DISCLAIMER!

This website contains material about Nestlé Health Science products. Nestlé provides this material for the information and education of Health Care Professionals. If you choose to view this material, you are accepting that: You are a Health Care Professional.
This material is supplied at your individual request, for educational purposes.
This material does not substitute for, or replace, the advice of a qualified Health Care Professional.
The material is provided for professional use only and must not be used for any other purpose.
The following content is restricted for healthcare professionals only.
You will be redirected.
The following content is restricted for consumers only.
You will be redirected.
Diagnostic Support Cows Milk Protein Allergy

Diagnostic Support Cows Milk Protein Allergy

Diagnosing CMPA in infants and young children can be complicated as the symptoms are so broad and non-specific. The key is to spot the symptoms early and have the nutritional solutions readily available to shorten the often long and stressful process of managing the condition.   

 

After a medical history and physical examination, if there is a suspicion that a child has CMPA, the only valid way to actually confirm CMPA is by performing a food challenge/elimination diet using a therapeutic formula. 


The challenge/elimination diet, which, according to major scientific societies is the gold standard, performed within four weeks is key for the accurate diagnosis of CMPA, and in the long term will avoid prolonged and unnecessary diet restrictions.


Although several different procedures exist to help increase the likelihood of a CMPA diagnosis, such as the serum specific IgE test, skin prick test and patch test, none of these can ultimately prove nor exclude a diagnosis of CMPA. 


Various algorithms exist to diagnose and manage CMPA. The algorithm below refers to the European Society of Pediatric Gastroenterology, Hepatology and Nutrition (ESPGHAN) and is for infants and children with symptoms suggestive of CMPA.


Koletzko S, NiggemannB, Arato A et al. Diagnostic approach and management of cow's-milk protein allergy in infants and children: ESPGHAN GI Committee practical guidelines. JPediatr Gastroenterol Nutr. 2012;55(2):221-9.

For HCP's: Could it be cow's milk protein allergy?

Do you suspect that your patient has a food allergy?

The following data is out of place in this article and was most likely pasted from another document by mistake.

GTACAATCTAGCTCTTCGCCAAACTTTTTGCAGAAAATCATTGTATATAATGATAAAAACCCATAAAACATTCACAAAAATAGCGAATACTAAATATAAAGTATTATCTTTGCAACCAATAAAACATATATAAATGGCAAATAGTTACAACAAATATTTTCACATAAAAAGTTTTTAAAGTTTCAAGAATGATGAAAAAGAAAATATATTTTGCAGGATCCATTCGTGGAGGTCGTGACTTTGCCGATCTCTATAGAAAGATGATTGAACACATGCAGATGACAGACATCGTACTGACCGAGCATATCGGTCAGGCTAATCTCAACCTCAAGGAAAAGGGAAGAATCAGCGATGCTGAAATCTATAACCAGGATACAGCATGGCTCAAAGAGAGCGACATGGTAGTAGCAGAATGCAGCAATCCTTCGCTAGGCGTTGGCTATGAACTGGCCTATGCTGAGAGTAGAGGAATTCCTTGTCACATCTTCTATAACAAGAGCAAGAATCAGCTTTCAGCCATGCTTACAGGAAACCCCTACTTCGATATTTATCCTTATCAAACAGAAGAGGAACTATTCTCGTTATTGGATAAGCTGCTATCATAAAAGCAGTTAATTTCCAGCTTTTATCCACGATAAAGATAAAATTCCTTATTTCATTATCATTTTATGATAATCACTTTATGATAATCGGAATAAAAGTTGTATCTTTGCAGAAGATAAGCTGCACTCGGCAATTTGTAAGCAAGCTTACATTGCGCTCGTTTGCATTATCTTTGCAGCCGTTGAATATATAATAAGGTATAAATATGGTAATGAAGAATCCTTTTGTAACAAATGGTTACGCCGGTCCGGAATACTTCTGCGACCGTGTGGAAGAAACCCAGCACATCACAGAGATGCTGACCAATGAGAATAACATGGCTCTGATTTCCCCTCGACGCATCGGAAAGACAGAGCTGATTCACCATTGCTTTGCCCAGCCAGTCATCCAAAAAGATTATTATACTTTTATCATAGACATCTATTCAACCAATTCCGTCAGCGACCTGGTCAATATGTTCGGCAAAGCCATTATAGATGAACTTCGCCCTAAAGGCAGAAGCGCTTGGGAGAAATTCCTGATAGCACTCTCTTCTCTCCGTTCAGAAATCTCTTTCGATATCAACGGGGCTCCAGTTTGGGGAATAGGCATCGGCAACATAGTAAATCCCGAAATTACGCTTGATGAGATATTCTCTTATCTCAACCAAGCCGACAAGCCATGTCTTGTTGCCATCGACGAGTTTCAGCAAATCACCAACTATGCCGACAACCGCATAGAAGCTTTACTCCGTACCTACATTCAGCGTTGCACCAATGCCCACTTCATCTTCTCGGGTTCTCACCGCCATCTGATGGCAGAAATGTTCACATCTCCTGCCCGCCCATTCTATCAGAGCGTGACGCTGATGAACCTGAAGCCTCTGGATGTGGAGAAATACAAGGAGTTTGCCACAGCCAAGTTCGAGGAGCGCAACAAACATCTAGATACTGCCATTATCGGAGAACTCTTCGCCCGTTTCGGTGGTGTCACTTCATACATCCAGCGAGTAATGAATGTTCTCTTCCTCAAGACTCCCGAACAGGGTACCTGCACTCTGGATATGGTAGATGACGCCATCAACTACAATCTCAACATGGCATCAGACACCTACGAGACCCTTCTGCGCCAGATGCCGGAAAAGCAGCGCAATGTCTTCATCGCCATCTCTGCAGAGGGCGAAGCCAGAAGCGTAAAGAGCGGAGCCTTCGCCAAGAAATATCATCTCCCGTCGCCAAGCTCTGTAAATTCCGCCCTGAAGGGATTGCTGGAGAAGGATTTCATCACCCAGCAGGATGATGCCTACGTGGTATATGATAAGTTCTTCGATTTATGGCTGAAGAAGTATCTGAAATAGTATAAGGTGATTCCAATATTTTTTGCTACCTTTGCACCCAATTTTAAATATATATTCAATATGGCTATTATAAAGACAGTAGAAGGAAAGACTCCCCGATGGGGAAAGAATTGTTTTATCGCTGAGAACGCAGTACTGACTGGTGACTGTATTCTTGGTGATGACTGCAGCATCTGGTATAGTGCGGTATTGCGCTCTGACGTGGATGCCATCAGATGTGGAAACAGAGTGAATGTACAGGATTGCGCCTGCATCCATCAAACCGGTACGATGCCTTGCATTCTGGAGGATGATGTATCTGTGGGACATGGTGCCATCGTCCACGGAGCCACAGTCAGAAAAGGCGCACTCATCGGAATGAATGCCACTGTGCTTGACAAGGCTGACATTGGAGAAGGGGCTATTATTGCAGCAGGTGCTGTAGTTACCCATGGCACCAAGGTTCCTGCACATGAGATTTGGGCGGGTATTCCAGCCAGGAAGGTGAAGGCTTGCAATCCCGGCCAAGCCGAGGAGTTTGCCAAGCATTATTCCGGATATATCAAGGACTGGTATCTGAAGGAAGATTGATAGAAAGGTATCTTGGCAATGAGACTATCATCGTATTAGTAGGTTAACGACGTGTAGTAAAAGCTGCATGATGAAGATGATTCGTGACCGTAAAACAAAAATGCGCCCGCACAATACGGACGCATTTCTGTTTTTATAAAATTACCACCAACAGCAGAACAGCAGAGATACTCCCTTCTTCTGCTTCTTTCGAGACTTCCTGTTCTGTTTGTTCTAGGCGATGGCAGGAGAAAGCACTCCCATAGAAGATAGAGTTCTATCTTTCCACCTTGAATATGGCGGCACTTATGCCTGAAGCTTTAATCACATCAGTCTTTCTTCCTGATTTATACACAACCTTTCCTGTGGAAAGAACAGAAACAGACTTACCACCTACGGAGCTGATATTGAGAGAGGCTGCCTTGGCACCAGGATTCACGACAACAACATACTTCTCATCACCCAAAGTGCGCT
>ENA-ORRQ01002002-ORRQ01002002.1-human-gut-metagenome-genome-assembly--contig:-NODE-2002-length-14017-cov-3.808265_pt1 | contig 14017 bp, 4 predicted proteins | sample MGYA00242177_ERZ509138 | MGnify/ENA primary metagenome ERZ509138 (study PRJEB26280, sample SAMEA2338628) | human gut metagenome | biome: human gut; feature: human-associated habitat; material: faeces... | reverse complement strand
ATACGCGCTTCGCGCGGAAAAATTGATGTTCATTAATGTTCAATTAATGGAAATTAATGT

Cow's Milk Protein Allergy is one of the most common food allergies in the first year of life.

Read more ...


Signs & symptoms: cow's milk protein allergy
The signs and symptoms linked with cow's milk protein allergy, ranging from colic and reflux to constipation, diarrhoea and crying, make diagnosis a real challenge.
Read more ...

 

Help parents prepare for their visit

In order to raise parents' awareness and prepare them for their visits, Nestle Health Science has developed a cow's milk protein allergy symptoms diary.

Download the symptom diary

Nutritional products for food allergy

BREASTFEEDING IS BEST FOR BABIES.


Nestlé Health Science has a range of paediatric products that can assist in maximising nutritional intake across a wide range of conditions including food allergies.



ALFARÉ® and ALFAMINO®  are Infant Formula Products for Special Dietary Use. Products are not suitable for general use. ALFAMINO® Junior is a food for special medical purposes specifically formulated for children with severe allergy and/or food intolerances. Products must be used under medical supervision.


Breast milk is best for baby and provides ideal nutrition. Good maternal nutrition is important for preparation and maintenance of breastfeeding. Introducing partial bottle feeding could negatively affect breastfeeding and reversing a decision not to breastfeed is difficult. Professional advice should be followed on infant feeding. Infant formula should be prepared and used exactly as directed or it could pose a health hazard. The preparation requirements and cost of providing infant formula until 12 months of age should be considered before making a decision to formula feed.


Mothers should be encouraged to continue breastfeeding even when their infants have cow’s milk protein allergy. If a decision to use an infant formula for special dietary use is taken, it must be used under medical supervision.